I watched and watched and watched. 

I wondered about all the questions I’ve added as parenthetical comments in the description I just offered you. Were they making choices? 

Did they behave in patterns? And all the other possible questions: were they eating something? How could I know? Were they looking for something to eat? How could I know? Was there anything like some level of consciousness? When one jellyfish nestled itself against another, was it choosing to do this? Did it like it? What would it mean for a jellyfish to like something? 

I was entranced. There’s no other word for it.

Not the kind of entranced one feels when settling into a deep meditative state, pulling oneself as far as one can from consciousness and individual awareness. But a highly alert, highly aware state. I knew they were there. I knew I was watching them and thinking about them. I could even imagine myself watching and thinking about them.

Whatever I was doing, there was no feeling for it but the feeling of being surrounded by holiness. Not by the holy, which would mean that there was something separate from me, denoted by a definite article, The Holy. No. And surrounded is probably the wrong word. Enmeshed. Embedded. Simply part of it all.

The longer I looked, the more I began to think about my own jellyfishness. They went round and round and round, somehow making something approaching a decision about where they were going and how they would get there. 

As I had decided to bring myself to the Waterman building, uphill from North Main, just below Benefit Street, and then to stop, to watch them. 

There they were, all those jellyfish. All those I Am’s. What else could you say about them but that they are, that they are that they are.

As I felt myself to be, standing staring through the glass at the little aquarium.

I found, that evening on Waterman Street, my holy.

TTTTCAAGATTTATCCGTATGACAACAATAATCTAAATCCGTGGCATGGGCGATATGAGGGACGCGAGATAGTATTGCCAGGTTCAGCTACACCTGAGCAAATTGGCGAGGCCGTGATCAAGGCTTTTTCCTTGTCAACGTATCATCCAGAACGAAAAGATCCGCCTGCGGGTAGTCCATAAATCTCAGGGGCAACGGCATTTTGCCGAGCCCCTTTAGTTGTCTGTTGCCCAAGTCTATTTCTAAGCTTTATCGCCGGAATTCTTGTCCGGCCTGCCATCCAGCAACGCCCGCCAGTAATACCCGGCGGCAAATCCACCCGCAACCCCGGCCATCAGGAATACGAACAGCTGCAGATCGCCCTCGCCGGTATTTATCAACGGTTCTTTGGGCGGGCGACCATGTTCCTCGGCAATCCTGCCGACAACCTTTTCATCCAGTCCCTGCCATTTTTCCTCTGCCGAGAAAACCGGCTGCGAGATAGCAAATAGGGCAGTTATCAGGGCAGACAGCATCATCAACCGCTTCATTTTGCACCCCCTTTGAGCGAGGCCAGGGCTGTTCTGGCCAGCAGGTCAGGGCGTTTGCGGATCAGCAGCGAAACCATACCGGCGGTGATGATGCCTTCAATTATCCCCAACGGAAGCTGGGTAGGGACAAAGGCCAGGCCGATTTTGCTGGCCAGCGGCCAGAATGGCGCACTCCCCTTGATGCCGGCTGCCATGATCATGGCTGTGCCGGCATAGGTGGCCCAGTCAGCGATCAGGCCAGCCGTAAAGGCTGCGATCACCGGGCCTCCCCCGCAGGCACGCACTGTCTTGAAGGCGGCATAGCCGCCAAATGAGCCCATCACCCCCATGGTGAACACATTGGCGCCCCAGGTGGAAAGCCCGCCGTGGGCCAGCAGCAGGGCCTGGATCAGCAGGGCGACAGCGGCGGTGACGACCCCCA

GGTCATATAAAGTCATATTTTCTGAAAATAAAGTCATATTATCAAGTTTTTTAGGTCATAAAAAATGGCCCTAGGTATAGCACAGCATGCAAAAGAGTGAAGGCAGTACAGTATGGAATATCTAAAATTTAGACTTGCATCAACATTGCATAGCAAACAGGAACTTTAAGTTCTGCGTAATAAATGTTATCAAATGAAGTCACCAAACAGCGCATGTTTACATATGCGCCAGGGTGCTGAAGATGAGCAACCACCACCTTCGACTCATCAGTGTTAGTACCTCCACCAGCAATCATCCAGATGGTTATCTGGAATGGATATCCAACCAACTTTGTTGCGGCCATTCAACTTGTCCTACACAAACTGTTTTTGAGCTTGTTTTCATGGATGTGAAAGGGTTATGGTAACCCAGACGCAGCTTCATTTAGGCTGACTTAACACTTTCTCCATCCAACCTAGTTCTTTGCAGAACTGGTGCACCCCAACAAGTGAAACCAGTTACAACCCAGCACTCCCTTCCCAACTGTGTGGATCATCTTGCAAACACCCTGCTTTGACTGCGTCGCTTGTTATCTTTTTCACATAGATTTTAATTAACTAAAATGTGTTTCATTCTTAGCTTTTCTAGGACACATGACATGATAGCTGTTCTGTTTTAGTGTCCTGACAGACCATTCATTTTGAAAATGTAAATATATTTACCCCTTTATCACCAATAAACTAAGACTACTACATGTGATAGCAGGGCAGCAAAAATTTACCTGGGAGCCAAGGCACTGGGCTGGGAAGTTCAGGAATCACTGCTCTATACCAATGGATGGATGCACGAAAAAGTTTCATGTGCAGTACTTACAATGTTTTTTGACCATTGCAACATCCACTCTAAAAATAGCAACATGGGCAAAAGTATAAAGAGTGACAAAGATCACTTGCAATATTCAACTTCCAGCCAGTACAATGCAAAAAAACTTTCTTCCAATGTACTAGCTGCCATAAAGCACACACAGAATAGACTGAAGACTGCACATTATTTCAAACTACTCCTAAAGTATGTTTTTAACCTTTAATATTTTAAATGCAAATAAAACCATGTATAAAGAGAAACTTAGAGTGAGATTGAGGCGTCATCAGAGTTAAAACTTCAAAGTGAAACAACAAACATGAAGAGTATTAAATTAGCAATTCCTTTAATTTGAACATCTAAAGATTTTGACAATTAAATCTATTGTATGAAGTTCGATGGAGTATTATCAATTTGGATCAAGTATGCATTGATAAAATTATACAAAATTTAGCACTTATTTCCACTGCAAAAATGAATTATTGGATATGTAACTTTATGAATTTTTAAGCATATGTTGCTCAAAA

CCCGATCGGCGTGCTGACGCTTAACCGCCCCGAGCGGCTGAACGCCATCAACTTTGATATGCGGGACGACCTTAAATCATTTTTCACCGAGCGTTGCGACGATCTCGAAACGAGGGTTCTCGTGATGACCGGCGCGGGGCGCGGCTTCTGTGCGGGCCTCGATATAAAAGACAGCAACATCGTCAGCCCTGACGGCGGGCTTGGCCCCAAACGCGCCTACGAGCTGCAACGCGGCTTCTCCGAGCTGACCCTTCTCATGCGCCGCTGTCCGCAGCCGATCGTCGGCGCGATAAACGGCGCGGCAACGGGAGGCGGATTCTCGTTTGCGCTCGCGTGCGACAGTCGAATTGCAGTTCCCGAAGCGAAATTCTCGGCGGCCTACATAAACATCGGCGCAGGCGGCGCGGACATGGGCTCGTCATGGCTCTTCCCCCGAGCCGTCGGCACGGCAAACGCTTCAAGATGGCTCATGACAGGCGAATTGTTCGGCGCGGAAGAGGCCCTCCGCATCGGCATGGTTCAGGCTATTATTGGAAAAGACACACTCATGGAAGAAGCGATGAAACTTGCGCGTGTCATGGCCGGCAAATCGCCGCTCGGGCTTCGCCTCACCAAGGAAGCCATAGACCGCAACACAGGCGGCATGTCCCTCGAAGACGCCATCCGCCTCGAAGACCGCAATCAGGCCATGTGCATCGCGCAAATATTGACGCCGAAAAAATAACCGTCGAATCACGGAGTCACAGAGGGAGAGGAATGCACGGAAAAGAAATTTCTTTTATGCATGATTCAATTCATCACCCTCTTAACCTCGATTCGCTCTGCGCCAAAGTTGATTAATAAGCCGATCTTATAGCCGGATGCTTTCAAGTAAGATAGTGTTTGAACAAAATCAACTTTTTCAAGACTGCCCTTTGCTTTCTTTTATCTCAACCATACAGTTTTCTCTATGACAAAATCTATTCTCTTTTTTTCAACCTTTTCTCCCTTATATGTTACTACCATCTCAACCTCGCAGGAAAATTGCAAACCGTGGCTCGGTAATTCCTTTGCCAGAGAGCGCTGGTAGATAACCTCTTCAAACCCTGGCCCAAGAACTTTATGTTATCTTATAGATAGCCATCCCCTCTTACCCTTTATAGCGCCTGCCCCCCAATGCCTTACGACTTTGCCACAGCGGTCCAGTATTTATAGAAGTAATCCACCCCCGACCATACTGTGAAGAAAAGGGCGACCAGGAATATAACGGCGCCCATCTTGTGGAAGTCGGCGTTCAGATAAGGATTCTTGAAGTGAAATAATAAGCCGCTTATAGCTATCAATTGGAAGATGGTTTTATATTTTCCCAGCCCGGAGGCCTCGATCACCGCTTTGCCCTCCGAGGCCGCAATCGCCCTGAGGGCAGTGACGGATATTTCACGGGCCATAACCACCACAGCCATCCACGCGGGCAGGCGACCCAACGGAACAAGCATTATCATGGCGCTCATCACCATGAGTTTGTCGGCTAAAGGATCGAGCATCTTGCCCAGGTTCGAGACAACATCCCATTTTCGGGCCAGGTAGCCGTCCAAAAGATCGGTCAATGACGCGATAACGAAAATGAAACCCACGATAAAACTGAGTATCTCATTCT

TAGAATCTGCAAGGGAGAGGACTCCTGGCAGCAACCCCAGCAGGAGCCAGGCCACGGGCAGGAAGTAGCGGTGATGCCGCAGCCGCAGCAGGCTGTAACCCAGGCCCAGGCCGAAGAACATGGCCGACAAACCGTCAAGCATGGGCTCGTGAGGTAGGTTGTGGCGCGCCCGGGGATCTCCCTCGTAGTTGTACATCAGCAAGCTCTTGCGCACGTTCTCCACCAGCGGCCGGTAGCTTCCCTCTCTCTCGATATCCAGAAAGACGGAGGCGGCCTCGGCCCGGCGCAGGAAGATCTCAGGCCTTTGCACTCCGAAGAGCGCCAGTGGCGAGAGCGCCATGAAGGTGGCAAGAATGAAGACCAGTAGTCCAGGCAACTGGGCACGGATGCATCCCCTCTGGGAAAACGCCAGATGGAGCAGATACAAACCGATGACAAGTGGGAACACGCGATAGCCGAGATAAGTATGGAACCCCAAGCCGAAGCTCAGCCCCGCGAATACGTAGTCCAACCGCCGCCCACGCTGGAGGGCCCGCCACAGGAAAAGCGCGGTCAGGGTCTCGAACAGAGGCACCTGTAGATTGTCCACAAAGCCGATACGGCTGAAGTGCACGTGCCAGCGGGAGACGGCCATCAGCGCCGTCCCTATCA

I’ve come back to watch the jellyfish many times since then. It remains a fascinating phenomenon, that slow-moving circle of life. But it’s not the same now. It’s still relaxing and thought-provoking, but that first encounter with them was something else, apart. Was something truly holy, making me feel myself to be holy, with them.


Interesting word, holy. We use it as a synonym for sacred. But the roots of the two words take us down two very different paths. 

Holy is a Germanic word, the Old English connecting with the Old Norse and Old Frisian and the Old High German. All of them going off in a direction that has nothing to do with divinities, with gods and goddesses, prayers and temples. The roots end up taking us to the same roots as the English word “Whole,” with a W, and both of the words coming from words related to health, having to do with wholeness, with not being injured or broken. Health. A sound body. A very physical term. 

Sacred, on the other hand, comes to us from Old French, and to that from the Latin that means to to sanctify.

Another interesting difference. As in the French form “sacrée”, we use sacred as the past tense of a verb. When we say something is holy, we are denoting this characteristic as an adjective, like brown or tall, something inherent in the thing we’re talking about.

When we say it is sacred, since we use the past tense of a verb, we are saying something happened to it. Things happen to things only from other forces, usually from outside. 

So something becomes sacred, just as something becomes blessed, by virtue of something that has happened to it.

Something holy, however, is simply holy. The word connotes nothing about anything happening, or, to make it sound more biblical, something having come to pass. 


I think this distinction matters, that it has some bearing on what one may be looking for when one sets out on – or, for most us, continues to pursue – a spiritual quest.

Most Unitarian Universalists, I think, are pursuing the holy, not the sacred.

We’re less interested in rituals and sacrament than we are in – well, in finding our own jellyfish.

The origins of rituals and sacraments could hypothetically be traced back to some specific decision made by some specific person or people on some specific date.

At some point, for example, some Aztec priest or priests decided that human sacrifice conducted in such-and-such a way at such-and-such a time and place would keep the universe humming a little longer. The same with the Hindu decision light butter lamps to keep this or that god happy. And with Roman Catholics’ communion and Neanderthal cave burials. And so on.